Finally, near the back of the museum there was a small domed exhibit with a glass cone-shaped base. On top of the base, there were about a dozen of the smallest, most precisely folded paper cranes I have ever seen. They were all different colors and very carefully arranged on the clear platform. The display was so small that it would have been easy to miss. This, however, was what I had been looking for the whole time. These were the very cranes Sadako Sasaki had created, each fold neatly secured by the pressure of the small hand of a very brave eleven-year-old.
As I stood there creasing the last folds of my own crane, I could just imagine her slender fingers working easily with the origami paper, systematically folding over the neck and tail, pressing the paper into place, and finally opening up the wings to reveal a paper bird in flight. As she grew weaker and weaker, she would barely be able to apply enough pressure to the paper to keep it in its proper shape, but she would still be trying, always trying.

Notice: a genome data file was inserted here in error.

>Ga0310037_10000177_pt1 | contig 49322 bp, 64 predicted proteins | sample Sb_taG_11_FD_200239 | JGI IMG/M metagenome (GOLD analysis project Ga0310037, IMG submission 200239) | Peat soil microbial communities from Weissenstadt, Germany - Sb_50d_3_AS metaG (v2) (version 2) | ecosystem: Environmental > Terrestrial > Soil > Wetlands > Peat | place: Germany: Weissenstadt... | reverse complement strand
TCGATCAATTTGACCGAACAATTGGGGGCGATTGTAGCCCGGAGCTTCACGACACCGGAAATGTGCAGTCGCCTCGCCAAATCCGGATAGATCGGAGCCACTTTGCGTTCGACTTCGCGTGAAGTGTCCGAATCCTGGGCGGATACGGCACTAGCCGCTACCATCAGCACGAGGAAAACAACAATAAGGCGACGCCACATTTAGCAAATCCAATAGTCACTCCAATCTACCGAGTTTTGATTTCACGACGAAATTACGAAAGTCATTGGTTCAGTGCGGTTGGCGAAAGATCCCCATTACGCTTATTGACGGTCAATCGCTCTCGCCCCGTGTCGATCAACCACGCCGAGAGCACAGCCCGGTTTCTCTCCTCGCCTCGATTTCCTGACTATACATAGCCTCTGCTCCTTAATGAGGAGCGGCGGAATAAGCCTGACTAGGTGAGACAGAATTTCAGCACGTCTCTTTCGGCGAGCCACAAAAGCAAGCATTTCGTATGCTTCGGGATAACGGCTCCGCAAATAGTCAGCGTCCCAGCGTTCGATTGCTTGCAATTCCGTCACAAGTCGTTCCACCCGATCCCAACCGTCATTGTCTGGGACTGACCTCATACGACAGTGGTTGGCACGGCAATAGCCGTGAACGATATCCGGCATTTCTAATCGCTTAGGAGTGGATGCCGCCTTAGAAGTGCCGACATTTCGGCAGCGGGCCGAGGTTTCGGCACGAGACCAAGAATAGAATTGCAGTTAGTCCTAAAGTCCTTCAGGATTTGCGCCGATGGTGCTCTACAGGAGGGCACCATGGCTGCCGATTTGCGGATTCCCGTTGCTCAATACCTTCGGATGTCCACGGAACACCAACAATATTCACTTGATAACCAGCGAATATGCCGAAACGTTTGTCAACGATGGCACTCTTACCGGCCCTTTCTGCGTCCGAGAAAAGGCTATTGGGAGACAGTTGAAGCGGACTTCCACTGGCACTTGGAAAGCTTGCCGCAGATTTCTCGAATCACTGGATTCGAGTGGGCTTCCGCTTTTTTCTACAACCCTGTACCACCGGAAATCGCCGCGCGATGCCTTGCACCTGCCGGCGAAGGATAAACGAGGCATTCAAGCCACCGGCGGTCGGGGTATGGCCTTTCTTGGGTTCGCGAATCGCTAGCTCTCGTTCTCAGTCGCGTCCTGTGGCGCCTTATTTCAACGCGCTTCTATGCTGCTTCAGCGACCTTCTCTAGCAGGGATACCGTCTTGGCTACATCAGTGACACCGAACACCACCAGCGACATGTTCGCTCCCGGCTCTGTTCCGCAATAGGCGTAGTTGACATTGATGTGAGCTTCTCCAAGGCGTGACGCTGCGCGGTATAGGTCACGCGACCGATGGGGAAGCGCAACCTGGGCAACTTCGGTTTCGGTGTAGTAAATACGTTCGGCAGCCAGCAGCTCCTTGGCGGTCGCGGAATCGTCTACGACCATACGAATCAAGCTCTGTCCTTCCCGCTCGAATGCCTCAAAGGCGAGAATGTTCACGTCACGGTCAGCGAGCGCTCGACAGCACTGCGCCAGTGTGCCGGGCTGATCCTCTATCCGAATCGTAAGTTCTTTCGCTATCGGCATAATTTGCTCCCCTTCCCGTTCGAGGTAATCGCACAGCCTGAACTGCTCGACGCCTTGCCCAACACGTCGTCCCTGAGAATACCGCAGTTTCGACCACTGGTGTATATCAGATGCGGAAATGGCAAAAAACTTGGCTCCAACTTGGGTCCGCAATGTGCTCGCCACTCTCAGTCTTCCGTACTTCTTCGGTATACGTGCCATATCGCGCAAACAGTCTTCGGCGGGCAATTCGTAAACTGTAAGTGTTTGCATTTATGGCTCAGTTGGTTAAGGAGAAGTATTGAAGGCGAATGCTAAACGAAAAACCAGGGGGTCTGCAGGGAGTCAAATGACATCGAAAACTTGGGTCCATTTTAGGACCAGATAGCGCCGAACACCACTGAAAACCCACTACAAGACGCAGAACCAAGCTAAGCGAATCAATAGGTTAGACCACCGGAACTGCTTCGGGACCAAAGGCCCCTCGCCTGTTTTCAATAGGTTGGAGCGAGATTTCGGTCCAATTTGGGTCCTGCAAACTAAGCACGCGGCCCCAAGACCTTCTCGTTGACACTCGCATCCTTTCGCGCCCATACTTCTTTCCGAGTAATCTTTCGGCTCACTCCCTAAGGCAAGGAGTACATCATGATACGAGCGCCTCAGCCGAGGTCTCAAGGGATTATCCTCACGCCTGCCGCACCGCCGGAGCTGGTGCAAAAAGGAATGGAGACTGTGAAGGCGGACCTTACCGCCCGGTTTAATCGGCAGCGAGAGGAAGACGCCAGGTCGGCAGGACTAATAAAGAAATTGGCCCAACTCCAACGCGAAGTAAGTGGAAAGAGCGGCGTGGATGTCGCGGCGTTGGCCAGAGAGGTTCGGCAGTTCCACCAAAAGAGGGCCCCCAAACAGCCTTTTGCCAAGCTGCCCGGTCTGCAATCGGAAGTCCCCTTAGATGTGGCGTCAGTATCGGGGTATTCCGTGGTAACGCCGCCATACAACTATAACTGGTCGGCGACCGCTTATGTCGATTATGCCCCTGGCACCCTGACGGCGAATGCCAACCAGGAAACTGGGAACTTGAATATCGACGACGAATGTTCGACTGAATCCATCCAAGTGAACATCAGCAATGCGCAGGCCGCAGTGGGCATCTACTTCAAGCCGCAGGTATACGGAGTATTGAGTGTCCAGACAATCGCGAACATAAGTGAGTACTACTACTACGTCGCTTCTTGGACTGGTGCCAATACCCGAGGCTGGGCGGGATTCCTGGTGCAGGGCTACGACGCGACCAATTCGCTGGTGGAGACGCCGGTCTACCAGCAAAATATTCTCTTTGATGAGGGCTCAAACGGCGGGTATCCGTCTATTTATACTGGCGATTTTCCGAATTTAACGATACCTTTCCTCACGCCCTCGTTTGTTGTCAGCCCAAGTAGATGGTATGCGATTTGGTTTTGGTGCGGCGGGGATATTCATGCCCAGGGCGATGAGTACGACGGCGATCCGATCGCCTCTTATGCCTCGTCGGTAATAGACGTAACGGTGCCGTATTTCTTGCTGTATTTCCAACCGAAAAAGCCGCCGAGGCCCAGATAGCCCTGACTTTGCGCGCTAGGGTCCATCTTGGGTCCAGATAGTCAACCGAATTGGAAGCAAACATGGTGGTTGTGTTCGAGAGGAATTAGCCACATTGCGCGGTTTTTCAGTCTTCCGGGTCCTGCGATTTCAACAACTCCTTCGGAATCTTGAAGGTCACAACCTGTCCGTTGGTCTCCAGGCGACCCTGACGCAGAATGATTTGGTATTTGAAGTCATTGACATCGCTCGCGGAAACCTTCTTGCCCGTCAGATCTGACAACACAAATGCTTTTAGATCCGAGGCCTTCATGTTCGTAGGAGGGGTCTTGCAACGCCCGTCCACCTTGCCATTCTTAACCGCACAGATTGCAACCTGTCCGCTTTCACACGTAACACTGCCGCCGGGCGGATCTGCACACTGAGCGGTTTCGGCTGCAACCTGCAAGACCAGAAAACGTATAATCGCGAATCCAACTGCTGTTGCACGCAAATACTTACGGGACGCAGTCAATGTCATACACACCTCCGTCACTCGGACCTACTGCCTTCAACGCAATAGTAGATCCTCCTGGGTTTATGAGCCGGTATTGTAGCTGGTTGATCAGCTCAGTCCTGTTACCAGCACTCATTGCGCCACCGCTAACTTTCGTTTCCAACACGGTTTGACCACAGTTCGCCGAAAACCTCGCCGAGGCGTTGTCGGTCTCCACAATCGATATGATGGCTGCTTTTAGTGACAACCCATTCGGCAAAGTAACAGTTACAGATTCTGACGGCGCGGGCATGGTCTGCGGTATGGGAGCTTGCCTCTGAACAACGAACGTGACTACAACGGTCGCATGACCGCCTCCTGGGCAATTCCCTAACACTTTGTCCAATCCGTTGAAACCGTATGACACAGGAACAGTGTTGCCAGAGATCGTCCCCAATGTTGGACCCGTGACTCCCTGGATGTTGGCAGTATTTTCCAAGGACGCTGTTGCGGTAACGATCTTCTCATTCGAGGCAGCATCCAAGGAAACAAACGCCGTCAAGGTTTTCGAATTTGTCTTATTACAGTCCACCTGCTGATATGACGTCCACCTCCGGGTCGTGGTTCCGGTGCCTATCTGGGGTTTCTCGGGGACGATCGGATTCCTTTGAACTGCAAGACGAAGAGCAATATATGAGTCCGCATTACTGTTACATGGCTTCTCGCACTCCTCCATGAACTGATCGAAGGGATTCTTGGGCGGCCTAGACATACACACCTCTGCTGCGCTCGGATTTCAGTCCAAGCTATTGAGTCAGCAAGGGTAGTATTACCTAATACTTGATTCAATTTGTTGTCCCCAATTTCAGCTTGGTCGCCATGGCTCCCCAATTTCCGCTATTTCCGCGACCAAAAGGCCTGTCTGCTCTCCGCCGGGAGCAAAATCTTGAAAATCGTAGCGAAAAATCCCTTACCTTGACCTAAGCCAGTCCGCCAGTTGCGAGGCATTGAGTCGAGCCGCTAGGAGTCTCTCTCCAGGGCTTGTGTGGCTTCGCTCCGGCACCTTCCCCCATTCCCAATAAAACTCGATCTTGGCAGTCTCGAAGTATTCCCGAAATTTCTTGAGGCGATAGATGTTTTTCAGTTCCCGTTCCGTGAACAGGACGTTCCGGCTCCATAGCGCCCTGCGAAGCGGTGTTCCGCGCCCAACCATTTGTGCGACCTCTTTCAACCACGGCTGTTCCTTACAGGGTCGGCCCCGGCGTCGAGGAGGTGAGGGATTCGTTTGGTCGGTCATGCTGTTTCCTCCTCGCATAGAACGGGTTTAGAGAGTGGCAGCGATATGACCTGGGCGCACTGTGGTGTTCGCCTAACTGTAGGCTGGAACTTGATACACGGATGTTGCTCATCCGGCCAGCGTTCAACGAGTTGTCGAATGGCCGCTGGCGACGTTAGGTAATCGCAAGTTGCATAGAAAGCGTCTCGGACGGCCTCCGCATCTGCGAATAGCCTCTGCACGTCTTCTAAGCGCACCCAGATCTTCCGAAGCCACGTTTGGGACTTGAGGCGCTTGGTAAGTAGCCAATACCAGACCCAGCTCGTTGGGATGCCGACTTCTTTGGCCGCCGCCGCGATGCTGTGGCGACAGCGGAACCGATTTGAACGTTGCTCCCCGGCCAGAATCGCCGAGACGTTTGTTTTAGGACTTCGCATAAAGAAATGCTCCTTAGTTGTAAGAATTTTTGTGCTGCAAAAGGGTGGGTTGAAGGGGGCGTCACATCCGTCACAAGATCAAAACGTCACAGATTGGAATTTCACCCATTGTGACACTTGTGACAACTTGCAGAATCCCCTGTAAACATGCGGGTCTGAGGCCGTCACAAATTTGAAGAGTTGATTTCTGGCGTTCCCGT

I could have stood looking at that one exhibit for hours, but, being pressed for time, I peeled my eyes away after only a few minutes and walked in silence through to the end of the museum without stopping to look at anything after that until I got to the part of the building with windows overlooking the Peace Park. I could see the entire park from that window and beyond it into the city that had picked itself up—literally—out of the ashes.
I walked back through the Peace Park, passing all the monuments again at a distance. I peered across the lake and I could just barely identify the place where Sadako’s monument—the Children’s Peace Monument—stood. I felt then that Sadako was no longer just a girl in a book I read; she was someone whose life I had brushed up against across the barriers of time and space through her cranes she left behind that I had, for just a few moments, been able to experience. Even though I am an American tourist and Sadako was a Japanese girl whose death rests on the shoulders of my own country’s actions so many years ago, there is yet a connection—a bond—between us that could not have been forged by simply reading about her. That bond, I realized also, is what the Children’s Peace Monument is all about and the reason why thousands of tourists from many different countries come every day and leave their own paper cranes for Sadako at the monument created in her honor.
Just as we were leaving, I looked down into my cold, reddened hand marked with big fluffy snowflakes and smiled at my own fully formed crane—transformed from flimsy trash paper into something not only three-dimensional but also beautiful.